I received a copy of this book in a giveaway by the publisher, HQ Stories (Harper Collins U.K.). I was not asked/obligated to review this book and all thoughts on it are my own.
1 (accidental) murder
2 thousand wedding guests
3 (maybe) cursed generations
4 meddling Asian aunties to the rescue!
When Meddelin Chan ends up accidentally killing her blind date, her meddlesome mother calls for her even more meddlesome aunties to help get rid of the body. Unfortunately, a dead body proves to be a lot more challenging to dispose of than one might anticipate, especially when it is accidentally shipped in a cake cooler to the over-the-top billionaire wedding Meddy, her Ma, and aunties are working, at an island resort on the California coastline. It’s the biggest job yet for their family wedding business—“Don’t leave your big day to chance, leave it to the Chans!”—and nothing, not even an unsavory corpse, will get in the way of her auntie’s perfect buttercream cake flowers.
But things go from inconvenient to downright torturous when Meddy’s great college love—and biggest heartbreak—makes a surprise appearance amid the wedding chaos. Is it possible to escape murder charges, charm her ex back into her life, and pull off a stunning wedding all in one weekend?
Even before I won this in a giveaway by the publisher, I had a feeling that Dial A For Aunties was a book I wanted to read. I read this one after The Education of Ivy Edwards and, after crying my eyes out over a book for the first time in my life, this book provided the relief I needed.
I think pretty much all of us would do anything for a loved one and in this book, her debut, Sutanto asks the question: just how far would you go to help your family?
In this book, twenty-something wedding photographer Meddy works in her family’s business. Despite being head over heels with Nathan, the one that got away, her meddling mother and aunties set her up on a date which goes terribly, horribly wrong…just in time for the biggest wedding of the season!
I love a light, funny book and —- despite the murder element —- this book had plenty of humour. I’m glad I read this one at home as, from the first page, I couldn’t stop laughing out loud at the banter between Meddy’s Ma and the aunties and the absolutely absurd but brilliant twists and turns in the plot.
Meddy is a great main character. Although the charm of this book lies with the brilliant, constantly bickering matriarchs, I loved her as well. She was funny, frantic and — despite trying her best to make it out of the family business— it’s easy to see that there is love there, in amongst the incorrect pronunciations and bickering.
Plenty of reviewers have said how much they loved Meddy’s Ma and the aunties and I can’t help but agree. Their rivalry and bickering is funny and I loved how, in spite of it all, they came together. I was a little bit worried that Sutanto was just going to create four similar characters at odds with each other, but each woman had their own personality and quirks I couldn’t get enough of (though my favourite was Meddy’s Ma as I feel like setting me up with any obliging human male is something my own Mum is probably thinking of at this rate!).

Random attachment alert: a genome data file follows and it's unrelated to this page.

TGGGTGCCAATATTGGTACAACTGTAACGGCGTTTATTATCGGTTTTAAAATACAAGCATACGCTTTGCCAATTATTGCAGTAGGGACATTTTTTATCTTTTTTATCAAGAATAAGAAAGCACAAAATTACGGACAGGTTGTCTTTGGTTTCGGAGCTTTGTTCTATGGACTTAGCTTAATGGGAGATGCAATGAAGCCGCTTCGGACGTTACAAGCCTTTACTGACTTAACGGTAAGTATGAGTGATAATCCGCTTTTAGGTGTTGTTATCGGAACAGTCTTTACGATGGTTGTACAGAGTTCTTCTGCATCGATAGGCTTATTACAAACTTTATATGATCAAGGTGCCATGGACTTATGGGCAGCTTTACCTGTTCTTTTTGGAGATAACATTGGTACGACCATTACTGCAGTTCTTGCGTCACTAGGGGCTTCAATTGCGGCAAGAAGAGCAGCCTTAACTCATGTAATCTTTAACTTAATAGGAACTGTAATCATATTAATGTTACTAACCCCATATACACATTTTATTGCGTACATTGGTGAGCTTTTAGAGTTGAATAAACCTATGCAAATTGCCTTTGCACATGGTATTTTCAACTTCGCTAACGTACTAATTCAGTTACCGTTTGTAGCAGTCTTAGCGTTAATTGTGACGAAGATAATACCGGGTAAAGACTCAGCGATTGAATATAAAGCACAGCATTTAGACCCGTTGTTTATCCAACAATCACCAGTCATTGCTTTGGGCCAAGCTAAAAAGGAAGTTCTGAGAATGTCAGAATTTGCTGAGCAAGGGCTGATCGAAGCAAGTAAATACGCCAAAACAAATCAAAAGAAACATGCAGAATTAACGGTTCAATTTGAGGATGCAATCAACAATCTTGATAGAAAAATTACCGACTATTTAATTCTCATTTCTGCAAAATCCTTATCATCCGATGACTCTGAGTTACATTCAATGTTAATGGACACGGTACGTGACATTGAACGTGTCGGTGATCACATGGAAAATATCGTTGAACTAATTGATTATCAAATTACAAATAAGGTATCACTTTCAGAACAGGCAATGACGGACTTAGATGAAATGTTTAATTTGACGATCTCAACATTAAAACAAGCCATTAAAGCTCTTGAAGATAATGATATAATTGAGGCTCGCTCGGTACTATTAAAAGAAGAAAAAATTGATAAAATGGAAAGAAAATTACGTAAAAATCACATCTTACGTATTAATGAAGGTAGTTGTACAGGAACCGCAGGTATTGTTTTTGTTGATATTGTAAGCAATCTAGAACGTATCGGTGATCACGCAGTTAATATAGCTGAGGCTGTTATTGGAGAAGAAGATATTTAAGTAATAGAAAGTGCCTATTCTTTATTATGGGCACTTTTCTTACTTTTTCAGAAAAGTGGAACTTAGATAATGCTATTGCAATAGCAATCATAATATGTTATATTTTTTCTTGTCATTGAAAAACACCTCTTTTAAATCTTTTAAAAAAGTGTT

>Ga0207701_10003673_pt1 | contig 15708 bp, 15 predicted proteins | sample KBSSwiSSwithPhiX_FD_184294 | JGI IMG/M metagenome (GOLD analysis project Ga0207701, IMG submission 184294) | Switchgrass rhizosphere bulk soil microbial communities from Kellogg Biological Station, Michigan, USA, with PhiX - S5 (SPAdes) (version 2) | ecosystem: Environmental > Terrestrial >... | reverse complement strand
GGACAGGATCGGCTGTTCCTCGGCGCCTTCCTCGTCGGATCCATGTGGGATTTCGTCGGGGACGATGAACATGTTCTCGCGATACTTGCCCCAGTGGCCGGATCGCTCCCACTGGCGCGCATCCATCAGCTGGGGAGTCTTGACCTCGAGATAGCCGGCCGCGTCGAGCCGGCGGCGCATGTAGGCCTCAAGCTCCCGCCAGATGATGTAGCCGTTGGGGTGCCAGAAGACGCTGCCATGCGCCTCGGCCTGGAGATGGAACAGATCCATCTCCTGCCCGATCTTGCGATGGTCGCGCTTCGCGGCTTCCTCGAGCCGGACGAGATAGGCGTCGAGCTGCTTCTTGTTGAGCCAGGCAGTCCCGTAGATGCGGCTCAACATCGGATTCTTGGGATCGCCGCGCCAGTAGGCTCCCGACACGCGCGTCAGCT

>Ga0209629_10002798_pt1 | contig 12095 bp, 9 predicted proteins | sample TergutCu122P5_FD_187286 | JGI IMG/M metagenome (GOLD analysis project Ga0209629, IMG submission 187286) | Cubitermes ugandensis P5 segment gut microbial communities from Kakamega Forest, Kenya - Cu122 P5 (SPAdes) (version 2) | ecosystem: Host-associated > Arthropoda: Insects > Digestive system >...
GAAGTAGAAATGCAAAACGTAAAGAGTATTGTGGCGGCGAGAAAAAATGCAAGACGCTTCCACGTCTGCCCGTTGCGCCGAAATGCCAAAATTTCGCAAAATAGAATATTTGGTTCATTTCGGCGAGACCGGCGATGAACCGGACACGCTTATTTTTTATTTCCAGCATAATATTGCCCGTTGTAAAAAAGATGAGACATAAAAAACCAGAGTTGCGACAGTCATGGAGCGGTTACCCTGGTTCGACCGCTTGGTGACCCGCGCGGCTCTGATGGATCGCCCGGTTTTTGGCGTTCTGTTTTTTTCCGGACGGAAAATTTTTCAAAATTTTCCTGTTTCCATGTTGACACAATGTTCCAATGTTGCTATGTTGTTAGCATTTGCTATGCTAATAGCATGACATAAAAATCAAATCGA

As followers of this blog will know, I love a good romance. Despite my less than exciting experience with dating and being a complete cynic, I’m also a sucker for a love story. As with a lot of aspects of this book, the romance was unexpected but also a complete joy. I loved the flashback chapters as Meddy enjoyed her romance and flourished on her own, and I was as surprised and happy as Meddy was when she was reunited with her college love. Though I did appreciate the romance, I think it was kind of a background plot as the weirder more wonderful parts of the story took centre stage, which meant I wasn’t as into that aspect as I thought I would be.
I found the wedding itself so interesting. Not only was it hilarious to watch the girls get the body back, they had to contend with an unexpected, and slightly unnecessary, subplot at the wedding itself which — despite the fact it confused me a little — brought them all closer together. I also really liked the way Asian and Indonesian culture is explored as it is both tongue-in-cheek (see Tom Cruise Sutupo) and complex as the Chans grapple with their identity as immigrants. It added a layer of sensitivity to the book that I wasn’t expecting but throughly enjoyed.
Dial A For Aunties is a bonkers but brilliant debut. It is funny, romantic, absolutely mad but also heartwarming. I throughly enjoyed this book and I’m hoping I enjoy the upcoming Netflix adaptation just as much (you hear that, Netflix? Don’t mess it up!).
Dial A For Aunties is available to buy here.
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